Easing lockdown too soon 'worst thing we can do', warns Boris Johnson ahead of revealing exit strategy on Sunday

  • Video report by ITV News Political Reporter Shehab Khan

Boris Johnson is not expected to set out a road map on how the UK will exit lockdown until Sunday – three days after the government must review the current restrictions.

The government said it would consider whether to extend lockdown restrictions on May 7, but ahead of the deadline the prime minister posted a video saying easing the rules now would be the "worst thing we could do".

In the video message on Twitter he said the UK could only move to the "second phase of this conflict" once the "five tests" had been met.

The five tests are:

  • The NHS must have sufficient critical care capacity

  • There must be a sustained and consistent fall in daily deaths

  • The infection rate must be decreasing to “manageable levels”

  • There must be enough PPE and testing supply

  • Any adjustments must not lead to a second peak which could overwhelm the health service.

Ministers have been under pressure to explain their exit strategy but have so far resisted the calls – warning that to do so risks undermining the message to stay at home to prevent the spread of the virus.

However, on Sunday Michael Gove said that some social distancing measures would remain in place until a vaccine has been developed but that the Government would seek to restore people’s lives to “as close to normal as possible”.

The Chancellor of the Duchy of Lancaster warned that people would have to live with “some degree of constraint” until they can be immunised against the deadly disease – suggesting Britons would have to accept a “new normal”.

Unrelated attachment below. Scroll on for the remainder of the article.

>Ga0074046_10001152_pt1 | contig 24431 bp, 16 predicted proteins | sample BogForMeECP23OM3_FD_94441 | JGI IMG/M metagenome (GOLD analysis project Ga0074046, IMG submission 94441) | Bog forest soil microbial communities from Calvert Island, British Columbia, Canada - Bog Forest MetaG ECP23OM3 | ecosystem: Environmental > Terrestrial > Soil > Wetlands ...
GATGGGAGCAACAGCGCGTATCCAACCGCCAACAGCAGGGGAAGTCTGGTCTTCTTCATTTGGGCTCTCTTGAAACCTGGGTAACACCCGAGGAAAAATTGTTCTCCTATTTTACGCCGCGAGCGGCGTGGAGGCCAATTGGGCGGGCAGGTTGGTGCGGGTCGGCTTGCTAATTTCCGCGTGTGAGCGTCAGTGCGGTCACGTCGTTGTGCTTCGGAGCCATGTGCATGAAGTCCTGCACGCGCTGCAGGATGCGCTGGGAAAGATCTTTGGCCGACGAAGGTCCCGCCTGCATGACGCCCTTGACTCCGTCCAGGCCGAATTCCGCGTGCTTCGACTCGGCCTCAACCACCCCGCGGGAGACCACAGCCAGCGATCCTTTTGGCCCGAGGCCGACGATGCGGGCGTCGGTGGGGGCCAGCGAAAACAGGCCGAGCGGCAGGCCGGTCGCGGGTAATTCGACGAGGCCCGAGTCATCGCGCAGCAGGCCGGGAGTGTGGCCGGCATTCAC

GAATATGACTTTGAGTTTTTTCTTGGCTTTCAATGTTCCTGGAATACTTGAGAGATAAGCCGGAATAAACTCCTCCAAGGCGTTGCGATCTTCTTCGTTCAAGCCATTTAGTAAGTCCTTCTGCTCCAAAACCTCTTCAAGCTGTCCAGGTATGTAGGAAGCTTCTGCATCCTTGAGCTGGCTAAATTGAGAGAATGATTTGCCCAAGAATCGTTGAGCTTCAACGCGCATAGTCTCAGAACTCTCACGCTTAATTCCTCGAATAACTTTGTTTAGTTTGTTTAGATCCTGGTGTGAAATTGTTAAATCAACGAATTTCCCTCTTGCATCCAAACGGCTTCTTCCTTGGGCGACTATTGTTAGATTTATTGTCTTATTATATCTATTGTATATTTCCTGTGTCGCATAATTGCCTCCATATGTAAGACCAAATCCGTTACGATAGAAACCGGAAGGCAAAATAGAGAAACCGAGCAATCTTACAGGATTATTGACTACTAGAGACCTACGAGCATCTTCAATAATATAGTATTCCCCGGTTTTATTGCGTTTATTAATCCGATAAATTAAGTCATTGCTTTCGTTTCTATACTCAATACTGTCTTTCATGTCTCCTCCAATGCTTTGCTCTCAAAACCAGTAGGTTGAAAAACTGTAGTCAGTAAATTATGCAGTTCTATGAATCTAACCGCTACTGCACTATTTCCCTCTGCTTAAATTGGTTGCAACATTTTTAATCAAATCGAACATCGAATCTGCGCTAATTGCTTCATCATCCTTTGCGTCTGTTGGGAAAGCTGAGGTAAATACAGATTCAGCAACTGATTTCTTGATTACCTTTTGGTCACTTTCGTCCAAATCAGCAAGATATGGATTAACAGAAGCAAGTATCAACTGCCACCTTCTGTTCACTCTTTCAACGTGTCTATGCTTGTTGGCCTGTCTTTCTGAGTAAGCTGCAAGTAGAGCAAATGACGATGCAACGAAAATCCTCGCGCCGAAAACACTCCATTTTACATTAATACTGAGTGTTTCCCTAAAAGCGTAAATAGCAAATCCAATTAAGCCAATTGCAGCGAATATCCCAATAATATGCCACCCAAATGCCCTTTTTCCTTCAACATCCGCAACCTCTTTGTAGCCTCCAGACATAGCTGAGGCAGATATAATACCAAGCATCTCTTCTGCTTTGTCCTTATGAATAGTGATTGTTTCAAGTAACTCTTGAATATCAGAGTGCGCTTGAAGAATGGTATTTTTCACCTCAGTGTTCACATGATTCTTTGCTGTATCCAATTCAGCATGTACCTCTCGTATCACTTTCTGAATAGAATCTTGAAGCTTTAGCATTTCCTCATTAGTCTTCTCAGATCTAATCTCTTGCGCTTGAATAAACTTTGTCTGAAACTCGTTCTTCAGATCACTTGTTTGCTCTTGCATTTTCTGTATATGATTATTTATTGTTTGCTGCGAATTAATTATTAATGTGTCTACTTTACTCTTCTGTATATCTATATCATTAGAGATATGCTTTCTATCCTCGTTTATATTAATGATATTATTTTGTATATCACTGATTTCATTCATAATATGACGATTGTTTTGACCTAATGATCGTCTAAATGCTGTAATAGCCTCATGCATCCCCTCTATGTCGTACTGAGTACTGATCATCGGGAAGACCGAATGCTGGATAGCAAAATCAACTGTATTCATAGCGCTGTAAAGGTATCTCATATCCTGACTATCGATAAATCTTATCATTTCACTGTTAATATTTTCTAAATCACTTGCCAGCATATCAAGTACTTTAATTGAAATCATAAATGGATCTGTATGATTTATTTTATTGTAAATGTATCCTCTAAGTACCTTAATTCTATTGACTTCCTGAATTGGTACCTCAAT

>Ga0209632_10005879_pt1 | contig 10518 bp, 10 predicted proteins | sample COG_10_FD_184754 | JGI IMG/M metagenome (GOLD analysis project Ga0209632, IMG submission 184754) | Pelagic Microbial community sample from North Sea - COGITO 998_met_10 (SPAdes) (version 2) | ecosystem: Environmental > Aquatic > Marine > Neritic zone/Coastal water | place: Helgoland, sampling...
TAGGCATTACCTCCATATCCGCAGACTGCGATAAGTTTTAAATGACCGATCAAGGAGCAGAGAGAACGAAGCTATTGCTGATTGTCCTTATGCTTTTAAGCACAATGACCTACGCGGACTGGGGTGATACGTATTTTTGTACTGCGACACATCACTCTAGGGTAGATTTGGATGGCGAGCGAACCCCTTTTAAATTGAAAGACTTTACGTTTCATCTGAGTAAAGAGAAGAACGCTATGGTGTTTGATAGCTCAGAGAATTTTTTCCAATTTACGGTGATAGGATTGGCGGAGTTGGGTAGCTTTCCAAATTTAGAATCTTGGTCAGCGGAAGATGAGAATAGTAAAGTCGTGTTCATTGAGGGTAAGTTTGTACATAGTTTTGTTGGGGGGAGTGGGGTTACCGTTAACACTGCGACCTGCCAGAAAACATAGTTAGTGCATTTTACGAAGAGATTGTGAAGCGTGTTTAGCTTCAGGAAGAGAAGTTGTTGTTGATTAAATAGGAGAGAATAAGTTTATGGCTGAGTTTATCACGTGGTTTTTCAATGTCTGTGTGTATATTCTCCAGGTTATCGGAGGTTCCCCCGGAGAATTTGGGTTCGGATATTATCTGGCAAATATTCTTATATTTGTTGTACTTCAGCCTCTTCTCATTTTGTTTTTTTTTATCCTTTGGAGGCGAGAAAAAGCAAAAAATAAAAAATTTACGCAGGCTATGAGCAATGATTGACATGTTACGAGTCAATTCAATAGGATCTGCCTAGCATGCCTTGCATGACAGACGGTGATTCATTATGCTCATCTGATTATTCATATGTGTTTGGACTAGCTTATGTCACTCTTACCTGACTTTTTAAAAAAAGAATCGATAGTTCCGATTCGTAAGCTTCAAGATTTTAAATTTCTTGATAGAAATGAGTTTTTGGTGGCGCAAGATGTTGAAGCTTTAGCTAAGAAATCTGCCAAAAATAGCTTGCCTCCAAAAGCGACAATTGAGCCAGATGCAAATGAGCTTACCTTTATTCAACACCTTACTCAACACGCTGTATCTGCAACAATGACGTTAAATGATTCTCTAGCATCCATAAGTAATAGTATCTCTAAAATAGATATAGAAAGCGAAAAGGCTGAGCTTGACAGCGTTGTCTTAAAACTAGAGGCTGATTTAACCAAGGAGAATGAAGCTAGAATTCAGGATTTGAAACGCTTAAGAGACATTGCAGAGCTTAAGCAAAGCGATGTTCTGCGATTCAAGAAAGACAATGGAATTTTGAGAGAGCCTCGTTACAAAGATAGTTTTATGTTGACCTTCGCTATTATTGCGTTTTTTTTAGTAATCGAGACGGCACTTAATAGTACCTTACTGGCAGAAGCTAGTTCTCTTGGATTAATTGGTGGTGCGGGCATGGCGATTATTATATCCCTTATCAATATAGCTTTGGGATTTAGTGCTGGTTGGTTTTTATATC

One of the ways in which life could return to some semblance of normality is through the use of a new contact-tracing app which would alert users when they have come into contact with someone who has coronavirus symptoms and should seek a Covid-19 test.

On Sunday, Cabinet minister Grant Shapps said it will be trialled on the Isle of Wight this week.

Mr Gove also revealed that the number of daily coronavirus tests in the last 24 hours had fallen to 76,496 – below the Government’s 100,000 daily testing target – which was blamed on lower uptake over the weekend.

The Cabinet minister told the daily Downing Street press conference: “Ultimately, unless and until we have a vaccine then I suspect that we are going to have to live with some degree of constraint because of the nature of the virus.

“But we obviously want to, wherever possible, and consistent with the measures on public health, restore people’s lives to as close to normal as possible.”

He said the Government will pursue a “phased approach” to removing lockdown restrictions rather than a sudden return to “the old normal” – and that the easing had to be done in a “cautious fashion”.

Also on Sunday, Mr Shapps suggested one option the government could put forward would be the staggering of work times to try and make public transport safer.

Hand sanitiser stations in offices, spacing on platforms and one-way systems are also among measures that could be imposed, he added.

Social distancing measures are likely to be in place until a vaccine is found.

On Monday, the prime minister told an online pledging conference – co-hosted by the UK and eight other countries and organisations – that the sooner states share their expertise the faster scientists will succeed in defeating the disease.

Mr Johnson described the race to develop a coronavirus vaccine as the “most urgent shared endeavour of our lifetimes” as he called on nations to “pull together” in response to the pandemic.

  • ITV News Correspondent Neil Connery on how the UK could look to Europe for a 'template' on easing lockdown measures:

The PM told Monday’s conference, which aims to bring in more than £6.6 billion in funding, that the race to develop a vaccine is “not a competition between countries but the most urgent shared endeavour of our lifetimes”.

“It’s humanity against the virus – we are in this together and together we will prevail,” he said.

Coronavirus has claimed more than 246,000 lives around the world, according to analysis by John Hopkins University.

A total of 28,446 people have died in hospitals, care homes and the wider community after testing positive for coronavirus in the UK as of 5pm on Saturday.

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